“Miss Gloomy, Miss Glum” by Sage Marsters
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        He’s got those cheeks that look like they’ve just been slapped. I’ve dressed myself in other people’s clothes: A fluffy, cotton candy-pink sweater off a mannequin in the Goodwill on Fillmore. Jeans I found in a box on the street marked Take! Take! Take! Take!—tight enough to leave their seams imprinted along the white flesh of my thighs like delicate scars. A tag is stitched to the inside of the waist, Michelle Miner printed in red letters, for a camp, maybe, or a boarding school or a hospital.
        I came here on a bus, it took three days, leaving my father chanting behind me in the ashram. I took a box of Saltines with me, a sweater, some clean underwear. My favorite bus stop was in Cincinnati, where the bathroom was warm and clean and smelled like Chinese food; I wanted to sleep on the floor, pressed to the smooth, pink tiles. I pictured my mother here, I knew she wasn’t here, but I’d always pictured her here. I’d said she was here for a long time, so I came. It was a place in my mind already, the cliffs over the ocean, my mother drinking from her teacup at a table she found on the street and painted blue. The last time I saw her she was wearing make-up, lots of purple eye shadow, and she was standing in our old kitchen, the kitchen my father built, the familiar floorboards under her feet. She said she was leaving for Mexico. Seven years ago. Seven year cycles are important. She couldn’t stop smiling. I imagine the make-up still in place, the teacup still intact, but other things changed, the heft of her body, her hair. I didn’t expect to find anything. He tells me his name is Franklin. Franklin Balanchine, not a real name, nobody’s name.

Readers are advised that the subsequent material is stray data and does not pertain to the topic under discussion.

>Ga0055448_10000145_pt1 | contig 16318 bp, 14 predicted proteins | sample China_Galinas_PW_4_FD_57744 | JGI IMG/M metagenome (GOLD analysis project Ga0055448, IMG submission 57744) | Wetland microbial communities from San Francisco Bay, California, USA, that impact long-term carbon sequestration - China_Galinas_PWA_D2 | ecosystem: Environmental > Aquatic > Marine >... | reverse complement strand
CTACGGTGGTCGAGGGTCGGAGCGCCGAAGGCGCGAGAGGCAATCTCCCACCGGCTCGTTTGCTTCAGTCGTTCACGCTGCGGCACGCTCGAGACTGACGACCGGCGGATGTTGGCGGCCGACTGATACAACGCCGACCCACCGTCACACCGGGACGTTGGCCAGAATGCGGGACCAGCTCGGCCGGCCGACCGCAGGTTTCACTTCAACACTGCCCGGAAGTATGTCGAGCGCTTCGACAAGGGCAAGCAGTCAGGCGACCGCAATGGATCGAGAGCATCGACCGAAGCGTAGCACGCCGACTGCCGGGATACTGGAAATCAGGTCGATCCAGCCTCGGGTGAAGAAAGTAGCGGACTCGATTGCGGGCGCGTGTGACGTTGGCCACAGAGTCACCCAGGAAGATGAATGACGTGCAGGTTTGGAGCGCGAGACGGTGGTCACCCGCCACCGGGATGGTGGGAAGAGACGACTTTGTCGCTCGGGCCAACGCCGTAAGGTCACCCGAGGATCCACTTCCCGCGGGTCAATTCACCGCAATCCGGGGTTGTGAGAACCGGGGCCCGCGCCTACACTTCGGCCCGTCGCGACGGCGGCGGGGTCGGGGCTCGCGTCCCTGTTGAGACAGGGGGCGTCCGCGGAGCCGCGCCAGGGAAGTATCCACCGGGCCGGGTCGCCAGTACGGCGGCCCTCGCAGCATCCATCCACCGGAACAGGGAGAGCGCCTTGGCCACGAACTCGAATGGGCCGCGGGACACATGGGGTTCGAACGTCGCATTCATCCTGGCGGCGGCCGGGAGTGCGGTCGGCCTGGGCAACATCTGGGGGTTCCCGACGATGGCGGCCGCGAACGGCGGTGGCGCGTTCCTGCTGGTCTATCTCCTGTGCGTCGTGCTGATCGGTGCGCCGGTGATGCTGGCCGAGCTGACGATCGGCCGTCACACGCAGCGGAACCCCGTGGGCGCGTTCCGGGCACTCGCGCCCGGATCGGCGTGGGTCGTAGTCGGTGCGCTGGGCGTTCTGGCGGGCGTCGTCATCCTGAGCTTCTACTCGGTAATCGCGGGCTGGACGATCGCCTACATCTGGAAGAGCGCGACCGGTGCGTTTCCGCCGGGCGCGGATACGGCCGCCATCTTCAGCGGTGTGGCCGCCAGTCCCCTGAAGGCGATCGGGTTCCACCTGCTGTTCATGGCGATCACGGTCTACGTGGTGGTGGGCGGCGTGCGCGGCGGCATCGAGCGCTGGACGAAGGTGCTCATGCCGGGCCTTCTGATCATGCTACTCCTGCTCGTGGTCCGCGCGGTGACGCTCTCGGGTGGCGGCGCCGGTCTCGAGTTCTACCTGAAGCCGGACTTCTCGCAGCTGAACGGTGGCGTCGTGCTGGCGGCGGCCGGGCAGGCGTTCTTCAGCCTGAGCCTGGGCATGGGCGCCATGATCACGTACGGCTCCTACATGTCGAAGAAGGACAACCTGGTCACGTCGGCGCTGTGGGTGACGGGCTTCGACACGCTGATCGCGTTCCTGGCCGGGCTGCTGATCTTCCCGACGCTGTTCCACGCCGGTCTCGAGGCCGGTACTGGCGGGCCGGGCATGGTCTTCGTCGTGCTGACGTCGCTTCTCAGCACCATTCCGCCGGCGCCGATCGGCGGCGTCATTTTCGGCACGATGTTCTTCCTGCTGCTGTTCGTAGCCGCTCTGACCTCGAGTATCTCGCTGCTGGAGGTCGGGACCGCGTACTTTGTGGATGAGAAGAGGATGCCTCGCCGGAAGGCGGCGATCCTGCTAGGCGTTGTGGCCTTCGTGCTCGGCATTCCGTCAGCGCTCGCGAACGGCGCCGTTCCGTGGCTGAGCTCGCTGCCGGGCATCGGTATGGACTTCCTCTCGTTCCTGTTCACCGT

He says he admires my hair, that he noticed it right away, like a light bulb, a spark, and that he thinks people come up to me all the time and ask me if they can take a picture of it or touch it. He says I could be famous for my hair, or at least I could make money off it. On the bus on the way out I had a dream where I found a dead chickadee tangled in it, its body clumped and sweaty against the back of my neck, its wings and beak and curled feet wrapped fiercely in my hair.
         “Do you brush it one hundred strokes a night? The recommended treatment?” he asks. “Do you take care of this hair?” He reaches forward and gives my ponytail a shake.
         “I brush it.”
         He laughs. “You brush it,” he says. He wags his head at me. “What even shampoo do you use?”
         “I don’t know,” I say, and I wonder suddenly if this is a commercial, if this is being filmed. He’s selling something, cheap haircuts, miracle conditioner.
         “You don’t know?”
         “I think it’s Suave.” It’s the first name I think of. I use my roommate Bethany’s shampoo, whatever’s there on the edge of the tub, something golden or green. I should buy my own, but I never do. The drugstore is some place in the past, and some place I can go again someday, singing with Joni Mitchell and Huey Lewis in the bright aisles, filling my little red basket with useful items—shampoo, lint brush, face mask, light blue Post-its, bleach, nothing I need now, or at least nothing I have the ability to choose and put to use. Sometimes the shampoo is missing from the tub and I just rub a bar of soap around my head instead.

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